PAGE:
An intentionally set fire with a greater level of safety precautions than a controlled burn; sometimes used interchangeably with ‘controlled burn’ but a prescribed burn would apply a greater level of risk management due to the strict prescription of weather, fuel, law, policy, notification, and safety parameters for burning
Rate of spread
How quickly the flame front is moving; often expressed in a unit of length relative to a unit of time such as feet per second or miles per hour
Recruitment (or seedling recruitment)
Strategy employed by some plant species to re-establish that requires seeds to fall and germinate; as opposed to resprouting
Resilience (or resilient)
Ability to recover after disturbance to a state similar to the one prior to the disturbance
Strategy employed by some plant species to re‑establish that occurs by new shoots generating from meristematic tissue that can occur basally, apically, or epicormically; as opposed to recruitment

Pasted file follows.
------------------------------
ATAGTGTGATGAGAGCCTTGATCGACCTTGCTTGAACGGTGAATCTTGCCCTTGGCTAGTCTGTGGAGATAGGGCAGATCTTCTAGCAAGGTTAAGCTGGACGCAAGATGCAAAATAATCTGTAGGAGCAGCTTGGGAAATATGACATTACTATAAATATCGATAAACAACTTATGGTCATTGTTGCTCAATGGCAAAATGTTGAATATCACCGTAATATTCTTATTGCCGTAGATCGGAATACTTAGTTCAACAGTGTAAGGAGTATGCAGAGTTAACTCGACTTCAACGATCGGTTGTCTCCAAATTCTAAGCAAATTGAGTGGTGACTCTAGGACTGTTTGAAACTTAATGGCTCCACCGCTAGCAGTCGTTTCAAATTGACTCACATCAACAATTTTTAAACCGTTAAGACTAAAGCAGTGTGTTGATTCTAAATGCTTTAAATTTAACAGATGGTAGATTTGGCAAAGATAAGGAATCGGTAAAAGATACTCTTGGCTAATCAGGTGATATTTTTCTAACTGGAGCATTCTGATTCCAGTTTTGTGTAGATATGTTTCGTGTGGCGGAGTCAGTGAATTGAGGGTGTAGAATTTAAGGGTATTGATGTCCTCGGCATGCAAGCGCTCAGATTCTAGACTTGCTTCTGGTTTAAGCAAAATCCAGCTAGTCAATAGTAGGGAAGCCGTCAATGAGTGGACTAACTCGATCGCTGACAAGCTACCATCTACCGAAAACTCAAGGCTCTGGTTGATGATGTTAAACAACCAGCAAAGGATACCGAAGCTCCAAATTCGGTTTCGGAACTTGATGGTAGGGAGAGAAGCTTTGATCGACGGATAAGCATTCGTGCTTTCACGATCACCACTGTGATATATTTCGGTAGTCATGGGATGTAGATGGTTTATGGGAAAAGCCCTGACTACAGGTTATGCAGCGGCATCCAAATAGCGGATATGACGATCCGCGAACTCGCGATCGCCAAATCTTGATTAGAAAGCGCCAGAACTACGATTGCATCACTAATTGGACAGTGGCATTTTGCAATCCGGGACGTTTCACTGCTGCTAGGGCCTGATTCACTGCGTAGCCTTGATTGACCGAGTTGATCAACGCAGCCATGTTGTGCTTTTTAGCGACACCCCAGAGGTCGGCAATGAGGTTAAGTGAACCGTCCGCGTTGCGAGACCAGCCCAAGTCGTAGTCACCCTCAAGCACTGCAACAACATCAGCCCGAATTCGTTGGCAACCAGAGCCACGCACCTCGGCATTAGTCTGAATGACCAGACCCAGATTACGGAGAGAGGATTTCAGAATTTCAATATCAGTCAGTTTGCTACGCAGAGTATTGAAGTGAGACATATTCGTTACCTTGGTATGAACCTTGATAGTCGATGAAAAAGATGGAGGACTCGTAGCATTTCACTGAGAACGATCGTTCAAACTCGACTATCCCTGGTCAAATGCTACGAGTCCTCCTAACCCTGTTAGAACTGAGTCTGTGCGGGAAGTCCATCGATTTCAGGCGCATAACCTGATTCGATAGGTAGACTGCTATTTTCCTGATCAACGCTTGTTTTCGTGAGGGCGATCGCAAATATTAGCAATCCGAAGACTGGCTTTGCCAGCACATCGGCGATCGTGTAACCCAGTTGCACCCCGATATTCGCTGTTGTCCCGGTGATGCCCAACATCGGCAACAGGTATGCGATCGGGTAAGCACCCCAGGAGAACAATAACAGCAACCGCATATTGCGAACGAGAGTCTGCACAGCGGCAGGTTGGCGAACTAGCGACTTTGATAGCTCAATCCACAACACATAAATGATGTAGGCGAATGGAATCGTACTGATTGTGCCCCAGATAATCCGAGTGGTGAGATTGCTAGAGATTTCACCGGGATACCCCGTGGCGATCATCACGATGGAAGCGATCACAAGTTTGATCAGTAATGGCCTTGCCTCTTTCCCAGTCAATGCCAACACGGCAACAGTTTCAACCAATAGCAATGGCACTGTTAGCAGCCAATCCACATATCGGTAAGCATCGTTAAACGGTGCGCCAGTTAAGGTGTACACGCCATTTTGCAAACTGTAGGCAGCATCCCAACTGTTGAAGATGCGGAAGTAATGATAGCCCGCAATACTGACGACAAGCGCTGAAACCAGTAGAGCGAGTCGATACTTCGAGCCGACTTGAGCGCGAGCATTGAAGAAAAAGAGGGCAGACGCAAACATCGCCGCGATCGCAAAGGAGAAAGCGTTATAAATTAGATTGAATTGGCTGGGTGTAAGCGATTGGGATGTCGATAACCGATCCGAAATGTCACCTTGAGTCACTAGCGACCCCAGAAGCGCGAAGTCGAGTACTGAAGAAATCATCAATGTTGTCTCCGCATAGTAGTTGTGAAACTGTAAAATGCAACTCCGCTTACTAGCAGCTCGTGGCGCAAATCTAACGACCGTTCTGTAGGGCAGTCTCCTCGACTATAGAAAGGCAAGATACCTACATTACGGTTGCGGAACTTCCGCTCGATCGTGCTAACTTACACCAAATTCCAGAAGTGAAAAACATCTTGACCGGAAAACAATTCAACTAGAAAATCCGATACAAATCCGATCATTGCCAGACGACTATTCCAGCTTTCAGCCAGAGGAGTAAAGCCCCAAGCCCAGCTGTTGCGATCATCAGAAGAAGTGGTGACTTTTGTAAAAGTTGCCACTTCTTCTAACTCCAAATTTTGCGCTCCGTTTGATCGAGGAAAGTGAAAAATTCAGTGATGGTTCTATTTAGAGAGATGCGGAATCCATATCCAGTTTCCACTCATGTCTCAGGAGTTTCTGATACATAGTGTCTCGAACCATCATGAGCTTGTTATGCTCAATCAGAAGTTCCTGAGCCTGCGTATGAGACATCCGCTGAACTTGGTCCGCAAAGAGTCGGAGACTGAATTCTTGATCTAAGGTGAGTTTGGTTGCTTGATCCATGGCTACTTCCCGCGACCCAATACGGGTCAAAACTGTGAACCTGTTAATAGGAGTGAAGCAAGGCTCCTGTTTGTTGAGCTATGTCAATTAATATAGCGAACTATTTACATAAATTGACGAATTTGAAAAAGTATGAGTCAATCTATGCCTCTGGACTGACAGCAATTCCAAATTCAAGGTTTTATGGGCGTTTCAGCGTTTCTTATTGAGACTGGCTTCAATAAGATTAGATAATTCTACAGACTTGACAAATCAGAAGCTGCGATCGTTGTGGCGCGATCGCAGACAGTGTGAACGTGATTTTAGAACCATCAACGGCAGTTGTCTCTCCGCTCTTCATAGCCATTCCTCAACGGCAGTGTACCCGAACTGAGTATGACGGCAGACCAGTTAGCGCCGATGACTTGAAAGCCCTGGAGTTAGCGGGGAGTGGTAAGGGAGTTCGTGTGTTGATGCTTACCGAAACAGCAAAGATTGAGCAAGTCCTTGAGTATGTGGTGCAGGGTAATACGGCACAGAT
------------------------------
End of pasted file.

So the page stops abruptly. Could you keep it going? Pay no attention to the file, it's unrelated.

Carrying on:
In the context of fire, a species or ecosystem that is not resilient to fire or is killed by fire
A fire that has moved out of the burn unit, often due to a moving ember
Fire that burns herbaceous vegetation, such as, leaves, needles, and dead fallen material and moves along the surface of the ground; as opposed to a crown fire
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Volatile (or volatility)
Fuels that are easily ignited due to chemical compounds or other fuel characteristics such as low moisture
Fire that was unplanned and unwanted and when the objective is to extinguish the fire
Any fire on rangeland or forestland; often used to refer to prescribed fires or wildfires